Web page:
BYU, on the other hand, isn't afraid to mix it up -- they're using TT's offense, but aren't married to it. They'll run it if they think they can move the ball that way, and unlike other WAC teams, their OL is actually big enough to run it (they average 325 lbs across the front).

The Cougars' play mix thus far looks like this:

Run   16  32  39  19  30  52
Pass 60 41 51 49 44 18
That last game was against Colorado State, which has the 103rd-worst run defense in football.

One worry Charlie mentioned in his presser are the extraordinarily large splits the BYU offensive line takes:
You'll notice this team (BYU) takes very, very large splits, so you have to be very careful on how you play inside with your inside players because they almost bait you into just taking the gaps. As they bait you into taking these extremely large splits that they're taking, a lot of times, if you don't play the fundamentals and techniques, you find yourself out of position.
The leading rusher is Curtis Brown (#6), who's got 504 yards and 5 touchdowns. They also throw to Brown quite a bit out of the backfield, and he ties the tight end Johnny Harline (#89) as the leading receiver on the team. They do spread it around in the passing game, though: five guys already have 20 or more receptions this year. Quarterback John Beck isn't much of a runner, but he's savvy and smart, completing 65% of his passes.

But it's Brown who really makes the 26th-ranked offense in the country go.
"Curtis, in terms of touches, accounts for about 60 percent of our offense," Mendenhall said. "For our offense to succeed, (Brown) has to have the ball in his hands either having it handed to him or throwing it to him."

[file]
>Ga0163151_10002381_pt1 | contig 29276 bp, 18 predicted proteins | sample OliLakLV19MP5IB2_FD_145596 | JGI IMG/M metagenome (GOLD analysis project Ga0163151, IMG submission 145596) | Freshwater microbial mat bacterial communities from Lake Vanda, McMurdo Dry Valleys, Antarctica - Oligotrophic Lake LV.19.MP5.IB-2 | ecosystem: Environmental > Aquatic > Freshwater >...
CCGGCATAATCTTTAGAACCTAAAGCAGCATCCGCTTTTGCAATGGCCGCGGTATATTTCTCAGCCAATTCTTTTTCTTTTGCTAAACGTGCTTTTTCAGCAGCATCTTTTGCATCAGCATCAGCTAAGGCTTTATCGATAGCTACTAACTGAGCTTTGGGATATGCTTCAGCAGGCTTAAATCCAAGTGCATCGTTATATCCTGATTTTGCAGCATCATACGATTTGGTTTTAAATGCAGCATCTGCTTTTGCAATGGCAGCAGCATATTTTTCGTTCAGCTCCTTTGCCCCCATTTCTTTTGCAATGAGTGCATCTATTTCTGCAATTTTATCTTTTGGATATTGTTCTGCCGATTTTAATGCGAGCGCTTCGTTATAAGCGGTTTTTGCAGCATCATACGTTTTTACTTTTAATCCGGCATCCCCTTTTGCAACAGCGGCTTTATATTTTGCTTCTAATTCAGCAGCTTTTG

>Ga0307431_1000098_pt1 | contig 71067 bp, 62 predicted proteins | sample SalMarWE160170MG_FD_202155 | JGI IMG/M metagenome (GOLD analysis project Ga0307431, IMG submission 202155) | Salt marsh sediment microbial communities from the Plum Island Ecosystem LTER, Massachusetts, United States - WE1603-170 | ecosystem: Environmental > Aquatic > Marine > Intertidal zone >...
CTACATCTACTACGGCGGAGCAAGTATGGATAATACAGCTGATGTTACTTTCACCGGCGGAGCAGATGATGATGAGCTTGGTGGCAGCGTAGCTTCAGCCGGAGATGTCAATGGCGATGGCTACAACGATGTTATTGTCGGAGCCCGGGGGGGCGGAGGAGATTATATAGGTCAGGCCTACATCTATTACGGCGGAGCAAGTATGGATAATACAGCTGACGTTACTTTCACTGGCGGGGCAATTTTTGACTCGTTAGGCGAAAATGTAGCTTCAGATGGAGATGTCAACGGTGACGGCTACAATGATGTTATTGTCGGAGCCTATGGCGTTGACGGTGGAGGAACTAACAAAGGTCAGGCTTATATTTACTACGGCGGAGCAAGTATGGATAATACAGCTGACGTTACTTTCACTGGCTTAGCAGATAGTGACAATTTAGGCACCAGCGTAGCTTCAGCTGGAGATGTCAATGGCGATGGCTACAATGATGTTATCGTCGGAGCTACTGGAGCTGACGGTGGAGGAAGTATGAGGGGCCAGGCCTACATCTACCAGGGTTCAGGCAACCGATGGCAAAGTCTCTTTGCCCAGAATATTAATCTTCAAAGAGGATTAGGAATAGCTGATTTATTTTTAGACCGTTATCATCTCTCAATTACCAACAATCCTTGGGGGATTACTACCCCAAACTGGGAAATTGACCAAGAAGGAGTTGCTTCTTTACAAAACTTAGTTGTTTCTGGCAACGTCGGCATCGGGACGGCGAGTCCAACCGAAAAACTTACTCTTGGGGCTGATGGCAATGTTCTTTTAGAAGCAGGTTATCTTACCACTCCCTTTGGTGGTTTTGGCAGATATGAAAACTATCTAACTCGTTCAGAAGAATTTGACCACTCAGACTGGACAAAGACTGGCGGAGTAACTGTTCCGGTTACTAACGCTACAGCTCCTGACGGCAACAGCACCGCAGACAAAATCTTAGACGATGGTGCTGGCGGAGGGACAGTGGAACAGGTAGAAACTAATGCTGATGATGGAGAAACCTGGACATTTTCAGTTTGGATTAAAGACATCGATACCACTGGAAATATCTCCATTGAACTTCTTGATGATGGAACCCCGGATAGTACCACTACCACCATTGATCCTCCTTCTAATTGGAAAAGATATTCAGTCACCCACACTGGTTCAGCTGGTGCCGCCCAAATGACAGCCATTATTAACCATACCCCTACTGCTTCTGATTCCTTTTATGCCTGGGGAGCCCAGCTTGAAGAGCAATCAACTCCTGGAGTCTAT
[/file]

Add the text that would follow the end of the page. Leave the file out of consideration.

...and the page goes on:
I'm not sure Bronco's breakdown is exactly correct, but it is true they'd like to feature their top playmaker more and more.

Prediction for the D? I'm guessing we'll play a very conservative game on defense, bend-but-don't-break stuff, preventing the big play while stopping the run. The five-yard hitch -- we'll give 'em that. If they want to chew up the clock, that's fine with Charlie & Rick...because we should be putting the ball in the end zone on every one of our drives.

A few more fun BYU facts, courtesy of the South Bend Tribune:

BYU has an 11-game losing streak against ranked teams.

The Cougars are tied for last in the nation in interceptions. BYU's defense has picked off one pass.

Thirty BYU players are married. Six of them have pregnant wives.

Cougar Chicanery | by Jay

The 3-3-5 defense is as unusual as it is enigmatic. The three down linemen, three linebackers, two cornerbacks and free safety all line up close to where they would in more traditional defenses. But where the 3-3-5 differs is in the presence of two special "roving" safeties, whose makeup can be described as part outside linebacker and part strong safety.

These "KAT" safeties (as they are called in the BYU version of the 3-3-5) can rush the quarterback, drop back into coverage or even defend against the run if needed. The result is a defense that is very flexible, capable of rushing between three and eight players at any time, and blitzing from various angles.

From this article in the Fort Wayne Journal-Gazette:

For offenses, Weis said the defense leaves the possibility for big plays, but it also could end up with a lot of linebackers sprinting around the opponent’s backfield.

“If you hit it right, you have an opportunity for plays,” Weis said. “But the other thing is in terms of hitting it wrong, you could have a lot of people free.”

Part of recognizing it, Weis said, comes from junior quarterback Brady Quinn. He needs to be able to pick up the different defensive fronts BYU will throw at the No. 9 Irish.